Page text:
Ron Howard's 1989 hit, written by fellow family men Lowell Ganz and Babaloo Mandel (Splash, A League of Their Own), is an original comedy about contemporary life and the eternal responsibilities of raising children. Steve Martin has never been better than as a dedicated husband and father trying (and inevitably failing, as do most of us) to balance the demands of his kids and his job. The actor, like his character, throws himself into the part quite touchingly, particularly in a scene where a hired clown fails to show up at a children's party and Martin's character unabashedly provides the entertainment. Good as Martin is, this is actually an ensemble piece with numerous actors playing members of the same family, with cross-generational joys and disappointments in the air--and parents in conflict, children in love and so on. Jason Robards is very good as a patriarch who finally accepts the reality that the son he adores (Tom Hulce) is a major screw-up. --Tom Keogh, Amazon.com
Martha Plimpton stars as an Oklahoma diner waitress who weds the born-again prison inmate (Kevin Anderson) with whom she's been corresponding but she soon finds that his ostensible piety masks a cruel domineering nature that leads inevitably to horrific violence.
You only get one shot at fame. He was the world-renowned King of Pop Art - and his life was about to take a dramatic turn in exchange for someone else's fifteen minutes of fame! Starring Lili Taylor and Jared Harris I Shot Andy Warhol explores the provocative story behind the shooting of the titular icon. Valerie Solanas (Taylor) a lesbian writer loner and prostitute has come to the Big Apple with one goal in mind: to spread the gospel of her radical feminism. Desp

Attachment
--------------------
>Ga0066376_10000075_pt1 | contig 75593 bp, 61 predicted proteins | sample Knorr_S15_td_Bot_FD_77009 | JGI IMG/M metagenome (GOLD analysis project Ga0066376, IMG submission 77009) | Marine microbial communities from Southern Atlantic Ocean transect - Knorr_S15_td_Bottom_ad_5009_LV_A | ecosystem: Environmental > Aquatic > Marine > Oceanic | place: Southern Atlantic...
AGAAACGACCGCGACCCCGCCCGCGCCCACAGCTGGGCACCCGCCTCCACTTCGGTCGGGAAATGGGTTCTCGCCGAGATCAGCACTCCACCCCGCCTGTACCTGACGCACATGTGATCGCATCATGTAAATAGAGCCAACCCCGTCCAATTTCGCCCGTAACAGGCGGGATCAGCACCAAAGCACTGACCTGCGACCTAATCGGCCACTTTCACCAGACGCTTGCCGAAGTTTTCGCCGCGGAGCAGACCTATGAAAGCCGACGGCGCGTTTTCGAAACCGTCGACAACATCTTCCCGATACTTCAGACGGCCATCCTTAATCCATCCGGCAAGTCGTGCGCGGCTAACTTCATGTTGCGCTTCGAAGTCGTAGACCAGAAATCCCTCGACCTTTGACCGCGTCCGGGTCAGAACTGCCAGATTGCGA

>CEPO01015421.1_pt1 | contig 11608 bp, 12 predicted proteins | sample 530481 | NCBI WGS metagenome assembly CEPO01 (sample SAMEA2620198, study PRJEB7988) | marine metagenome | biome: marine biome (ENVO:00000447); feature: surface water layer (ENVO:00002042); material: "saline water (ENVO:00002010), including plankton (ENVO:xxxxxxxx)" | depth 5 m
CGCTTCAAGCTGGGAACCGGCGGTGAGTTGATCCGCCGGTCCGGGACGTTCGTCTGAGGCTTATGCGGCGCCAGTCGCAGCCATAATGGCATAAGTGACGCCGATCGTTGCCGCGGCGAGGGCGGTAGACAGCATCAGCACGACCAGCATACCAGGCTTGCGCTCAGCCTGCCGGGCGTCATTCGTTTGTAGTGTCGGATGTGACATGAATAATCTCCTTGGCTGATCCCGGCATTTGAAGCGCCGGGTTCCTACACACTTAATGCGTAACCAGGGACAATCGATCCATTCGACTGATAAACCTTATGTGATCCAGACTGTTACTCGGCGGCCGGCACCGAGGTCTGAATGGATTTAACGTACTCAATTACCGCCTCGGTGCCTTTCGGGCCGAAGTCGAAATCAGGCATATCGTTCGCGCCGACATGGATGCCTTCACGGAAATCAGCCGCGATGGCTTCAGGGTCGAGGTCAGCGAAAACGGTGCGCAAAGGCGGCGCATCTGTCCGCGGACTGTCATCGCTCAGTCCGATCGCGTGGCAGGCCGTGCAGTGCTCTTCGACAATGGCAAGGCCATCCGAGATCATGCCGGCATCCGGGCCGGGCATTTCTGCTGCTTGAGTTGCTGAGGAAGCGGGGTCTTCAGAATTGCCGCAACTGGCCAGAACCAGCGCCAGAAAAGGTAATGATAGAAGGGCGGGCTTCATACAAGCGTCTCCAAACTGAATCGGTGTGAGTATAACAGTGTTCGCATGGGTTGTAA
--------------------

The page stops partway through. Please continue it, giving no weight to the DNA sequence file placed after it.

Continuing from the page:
What do you do when you've loved someone literally all their life? Five-year-old Danny is with his father, a U.S. Army doctor, when he is faced with an emergency - Grace Swan (Brenda Blethyn), an old friend of the family, is in the last stages of labour and there's no time to get her to the hospital. Danny ends up helping his father deliver the infant and, moments after birth, Danny is holding the baby in his arms, convinced this is the girl he will marry someday. 20 years later, Danny (Jude Law), now an artist educated in England after the death of his father, is back in the States to help restore a church. He meets Anna (Gretchen Mol), the girl he helped deliver - however, she's become cold and cynical, and has a fianc to boot. Against all the odds, can Danny win her heart?
I'm Not Rappaport
Pecker (1998): Pecker, a sandwich shop clerk, takes photos of his rather odd family and friends and nobody thinks anything of them until one day a New York art dealer discovers his work and makes him famous. Is this what Pecker really wants? Another quirky entry from cult director John Waters. Hairspray (1987): It's 1962 and Tracy Turnblad has the largest bouffant on the block. She also has all the right moves to be on the local dance show and win the crown of Miss Auto Show, a...